Then you will need to set a root password during the configuration phase of the installation. Make sure you select a secure password. After entering it twice, hit ENTER. You will be asked to configure an authentication plugin. The Use Strong Password Encryption is recommended to be default, so hit ENTER to select it. Now the installation process will continue until it gets completed.
You will see MySQL is installed and running. To check it use systemctl:
$ systemctl status mysql
The Active: active (running) line indicates MySQL is installed and running. Now you will need to make the installation a little more secure.
Step 3 — Securing MySQL
A command is included in MySQL that you can use for performing a few security related updates on your new install.
Run it now with the below command:
Now you will be asked for the MySQL root password that you set while the installation. Type it and press ENTER. Now you will need to answer a series of yes or no prompts. Go through them:
First, you will be asked about the validate password plugin, a plugin that can automatically implement certain password strength rules for your MySQL users. When you enable this, it is a decision you’ll need to make depending on your individual security needs. To enable it, type y and ENTER or simply hit ENTER to skip it. If you enable it, you will also be asked to select a level from 0–2 for the amount of strictness of the password validation. Select a number and press ENTER to continue.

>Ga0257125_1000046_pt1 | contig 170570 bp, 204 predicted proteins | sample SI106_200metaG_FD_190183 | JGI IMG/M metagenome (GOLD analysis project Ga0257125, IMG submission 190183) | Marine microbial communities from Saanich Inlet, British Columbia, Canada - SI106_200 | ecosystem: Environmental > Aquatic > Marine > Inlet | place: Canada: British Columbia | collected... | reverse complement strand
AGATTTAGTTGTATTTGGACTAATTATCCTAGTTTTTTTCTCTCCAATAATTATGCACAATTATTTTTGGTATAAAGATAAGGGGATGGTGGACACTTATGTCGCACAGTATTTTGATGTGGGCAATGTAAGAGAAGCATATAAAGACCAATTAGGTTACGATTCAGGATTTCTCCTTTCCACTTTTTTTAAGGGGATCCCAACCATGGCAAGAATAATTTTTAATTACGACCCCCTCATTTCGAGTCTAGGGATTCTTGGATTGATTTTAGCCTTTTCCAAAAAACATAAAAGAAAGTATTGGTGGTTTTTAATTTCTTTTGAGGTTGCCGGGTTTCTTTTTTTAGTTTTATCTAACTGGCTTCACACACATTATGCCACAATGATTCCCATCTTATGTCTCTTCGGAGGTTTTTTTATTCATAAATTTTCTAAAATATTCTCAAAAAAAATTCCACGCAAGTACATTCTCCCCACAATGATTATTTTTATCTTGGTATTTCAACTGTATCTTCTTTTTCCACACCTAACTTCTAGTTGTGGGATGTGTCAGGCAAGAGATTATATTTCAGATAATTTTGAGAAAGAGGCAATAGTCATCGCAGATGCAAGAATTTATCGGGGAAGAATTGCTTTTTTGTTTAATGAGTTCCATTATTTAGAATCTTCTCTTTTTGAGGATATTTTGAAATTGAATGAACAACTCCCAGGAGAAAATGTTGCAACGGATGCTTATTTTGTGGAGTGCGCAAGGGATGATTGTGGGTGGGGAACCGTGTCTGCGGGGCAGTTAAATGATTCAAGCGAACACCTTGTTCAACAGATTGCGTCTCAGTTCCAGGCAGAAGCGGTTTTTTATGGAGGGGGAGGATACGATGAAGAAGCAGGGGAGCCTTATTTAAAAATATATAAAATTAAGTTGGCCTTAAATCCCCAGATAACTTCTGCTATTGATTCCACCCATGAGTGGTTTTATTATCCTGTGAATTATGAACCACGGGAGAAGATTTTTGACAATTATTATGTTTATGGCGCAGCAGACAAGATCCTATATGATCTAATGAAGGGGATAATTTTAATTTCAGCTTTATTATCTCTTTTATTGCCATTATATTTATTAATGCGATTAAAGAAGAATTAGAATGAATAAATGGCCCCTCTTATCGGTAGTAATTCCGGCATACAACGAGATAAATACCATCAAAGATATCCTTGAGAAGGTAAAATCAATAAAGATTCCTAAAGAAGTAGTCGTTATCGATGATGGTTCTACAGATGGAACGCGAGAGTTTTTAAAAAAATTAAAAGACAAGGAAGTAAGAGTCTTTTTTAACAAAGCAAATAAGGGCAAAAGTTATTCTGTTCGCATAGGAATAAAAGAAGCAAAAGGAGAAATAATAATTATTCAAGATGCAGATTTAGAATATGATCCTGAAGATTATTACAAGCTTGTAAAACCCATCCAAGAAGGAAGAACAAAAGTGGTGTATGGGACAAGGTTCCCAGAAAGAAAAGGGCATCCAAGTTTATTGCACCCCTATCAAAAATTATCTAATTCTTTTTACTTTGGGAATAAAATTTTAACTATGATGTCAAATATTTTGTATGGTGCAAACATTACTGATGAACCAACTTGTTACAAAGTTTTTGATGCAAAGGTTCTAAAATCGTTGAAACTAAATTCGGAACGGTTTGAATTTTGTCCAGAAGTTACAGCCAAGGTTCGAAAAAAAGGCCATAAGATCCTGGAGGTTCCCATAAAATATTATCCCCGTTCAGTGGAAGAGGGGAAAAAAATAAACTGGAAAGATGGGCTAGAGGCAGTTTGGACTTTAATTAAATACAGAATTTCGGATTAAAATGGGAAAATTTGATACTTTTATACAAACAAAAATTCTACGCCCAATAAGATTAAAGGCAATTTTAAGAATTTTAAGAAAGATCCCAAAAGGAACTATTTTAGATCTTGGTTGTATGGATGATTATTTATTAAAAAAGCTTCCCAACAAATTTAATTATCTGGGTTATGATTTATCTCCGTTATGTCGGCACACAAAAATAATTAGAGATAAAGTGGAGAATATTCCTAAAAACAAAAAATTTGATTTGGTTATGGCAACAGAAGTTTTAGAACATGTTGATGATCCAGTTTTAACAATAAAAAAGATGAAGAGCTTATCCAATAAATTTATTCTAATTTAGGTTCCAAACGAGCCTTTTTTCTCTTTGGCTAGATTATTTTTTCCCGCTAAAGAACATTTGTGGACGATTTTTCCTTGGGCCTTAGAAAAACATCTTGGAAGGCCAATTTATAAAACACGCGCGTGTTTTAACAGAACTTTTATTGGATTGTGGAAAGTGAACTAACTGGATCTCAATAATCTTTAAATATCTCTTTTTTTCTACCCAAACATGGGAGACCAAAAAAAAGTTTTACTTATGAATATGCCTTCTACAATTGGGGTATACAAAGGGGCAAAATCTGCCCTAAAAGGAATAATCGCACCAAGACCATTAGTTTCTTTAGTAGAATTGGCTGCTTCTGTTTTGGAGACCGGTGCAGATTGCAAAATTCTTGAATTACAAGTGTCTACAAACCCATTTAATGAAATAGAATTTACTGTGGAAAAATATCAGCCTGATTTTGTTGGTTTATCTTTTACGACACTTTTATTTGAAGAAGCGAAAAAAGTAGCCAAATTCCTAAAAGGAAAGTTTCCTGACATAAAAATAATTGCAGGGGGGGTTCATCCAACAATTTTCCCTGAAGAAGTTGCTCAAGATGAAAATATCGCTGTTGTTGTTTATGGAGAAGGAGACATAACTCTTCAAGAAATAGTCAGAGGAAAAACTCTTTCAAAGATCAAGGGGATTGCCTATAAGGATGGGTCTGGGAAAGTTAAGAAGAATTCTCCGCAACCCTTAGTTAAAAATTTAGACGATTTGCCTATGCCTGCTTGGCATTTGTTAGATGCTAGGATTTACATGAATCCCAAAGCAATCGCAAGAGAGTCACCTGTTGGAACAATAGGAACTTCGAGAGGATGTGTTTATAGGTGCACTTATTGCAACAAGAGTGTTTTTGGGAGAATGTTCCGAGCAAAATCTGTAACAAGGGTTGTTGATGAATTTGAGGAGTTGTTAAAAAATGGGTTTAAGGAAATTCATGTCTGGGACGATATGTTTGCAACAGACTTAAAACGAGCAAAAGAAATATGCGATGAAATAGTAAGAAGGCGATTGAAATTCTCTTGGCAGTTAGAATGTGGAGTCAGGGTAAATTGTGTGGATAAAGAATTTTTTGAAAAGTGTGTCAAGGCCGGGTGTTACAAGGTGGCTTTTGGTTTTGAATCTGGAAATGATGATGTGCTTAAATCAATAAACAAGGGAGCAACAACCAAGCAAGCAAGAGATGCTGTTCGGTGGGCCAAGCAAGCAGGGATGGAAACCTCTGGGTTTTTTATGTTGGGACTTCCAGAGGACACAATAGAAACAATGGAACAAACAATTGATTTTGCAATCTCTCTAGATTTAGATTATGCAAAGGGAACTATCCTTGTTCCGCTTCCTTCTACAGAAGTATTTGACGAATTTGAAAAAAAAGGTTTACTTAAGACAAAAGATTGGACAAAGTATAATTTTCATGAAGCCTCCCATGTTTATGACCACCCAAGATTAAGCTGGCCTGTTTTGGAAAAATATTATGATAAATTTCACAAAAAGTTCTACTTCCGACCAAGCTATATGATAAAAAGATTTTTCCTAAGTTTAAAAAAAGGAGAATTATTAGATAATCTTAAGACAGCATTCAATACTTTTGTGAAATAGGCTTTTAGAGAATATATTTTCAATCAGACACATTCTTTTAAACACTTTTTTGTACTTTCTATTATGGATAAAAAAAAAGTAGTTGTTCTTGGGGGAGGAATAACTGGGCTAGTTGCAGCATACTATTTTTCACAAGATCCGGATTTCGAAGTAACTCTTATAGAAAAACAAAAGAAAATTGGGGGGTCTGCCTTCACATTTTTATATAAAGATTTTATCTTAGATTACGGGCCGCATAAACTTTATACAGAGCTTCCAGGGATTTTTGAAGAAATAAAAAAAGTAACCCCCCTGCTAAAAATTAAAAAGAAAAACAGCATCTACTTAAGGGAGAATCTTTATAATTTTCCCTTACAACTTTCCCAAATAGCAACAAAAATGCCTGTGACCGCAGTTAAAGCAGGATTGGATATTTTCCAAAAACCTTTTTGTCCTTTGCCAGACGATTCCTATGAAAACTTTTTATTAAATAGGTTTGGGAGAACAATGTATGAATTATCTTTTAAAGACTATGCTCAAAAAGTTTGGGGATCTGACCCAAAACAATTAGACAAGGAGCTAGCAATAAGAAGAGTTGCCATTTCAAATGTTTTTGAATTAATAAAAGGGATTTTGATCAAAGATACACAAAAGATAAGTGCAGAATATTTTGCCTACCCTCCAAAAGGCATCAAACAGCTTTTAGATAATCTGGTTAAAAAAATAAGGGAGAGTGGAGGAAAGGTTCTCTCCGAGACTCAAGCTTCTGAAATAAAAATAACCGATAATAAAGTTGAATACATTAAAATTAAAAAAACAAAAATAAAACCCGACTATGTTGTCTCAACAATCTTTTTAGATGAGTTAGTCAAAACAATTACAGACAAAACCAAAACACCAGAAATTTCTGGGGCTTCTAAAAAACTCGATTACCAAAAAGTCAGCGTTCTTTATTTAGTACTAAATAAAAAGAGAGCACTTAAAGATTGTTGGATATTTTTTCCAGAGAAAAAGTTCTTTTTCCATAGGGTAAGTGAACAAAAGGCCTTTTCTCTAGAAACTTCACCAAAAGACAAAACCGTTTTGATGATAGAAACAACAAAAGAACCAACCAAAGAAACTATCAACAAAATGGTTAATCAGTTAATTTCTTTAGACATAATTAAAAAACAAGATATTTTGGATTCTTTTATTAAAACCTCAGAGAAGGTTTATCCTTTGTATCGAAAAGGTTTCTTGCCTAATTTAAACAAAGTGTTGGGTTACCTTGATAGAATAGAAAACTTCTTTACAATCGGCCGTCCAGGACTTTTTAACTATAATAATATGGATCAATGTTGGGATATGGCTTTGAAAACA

Next you’ll be asked for changing the root password, if required. Since you have just created the password while installing the MySQL, you can skip this. Press ENTER to continue without changing the password.
Answer ‘yes’ to the rest of the prompts. Now, you will be prompted for removing the anonymous MySQL user, removing the test database, disallowing remote root login, and reloading privilege tables to make sure that the previous changes take effect. All these are a good idea. Type y and press ENTER for each.
After all the prompts are answered, the script will exit. Your MySQL installation is reasonably secured now. It is important to test it again by running a client that connects to the server and returns some information.
Step 4 – Testing MySQL
A command line administrative client for MySQL is termed as mysqladmin. You can use it to connect to the server and output some version and status information:
$ mysqladmin -u root -p version
The -u root portion indicates mysqladmin to log in as the MySQL root user, -p indicates the client to prompt for a password, and version is the actual command you want to run.
With the output you will know the version of the MySQL server, its uptime, and some other status information:
Output mysqladmin Ver 8.0.11 for Linux on x86_64 (MySQL Community Server - GPL) Copyright (c) 2000, 2018, Oracle and/or its affiliates. All rights reserved. Oracle is a registered trademark of Oracle Corporation and/or its affiliates. Other names may be trademarks of their respective owners. Server version 8.0.11 Protocol version 10 Connection Localhost via UNIX socket UNIX socket /var/run/mysqld/mysqld.sock Uptime: 2 min 21 sec Threads: 2 Questions: 10 Slow queries: 0 Opens: 136 Flush tables: 2 Open tables: 112 Queries per second avg: 0.070 If you get the similar output, it means you have successfully installed the latest MySQL server and secured it.
You have completed the basic installation of the MySQL’s latest version that should work for various applications. If you have some advanced requirements, you may continue with some other configuration tasks:
- If you want a graphical interface for administering your MySQL server, phpMyAdmin is a popular web-based solution.
- Currently, your database can only access the applications that are running on the same server. Often you’ll require separate database and application servers, for performance and storage reasons.
- The next common configuration is to change the directory where MySQL stores its data. If you want your data stored on a different storage device than the default directory, then only you will need to do this.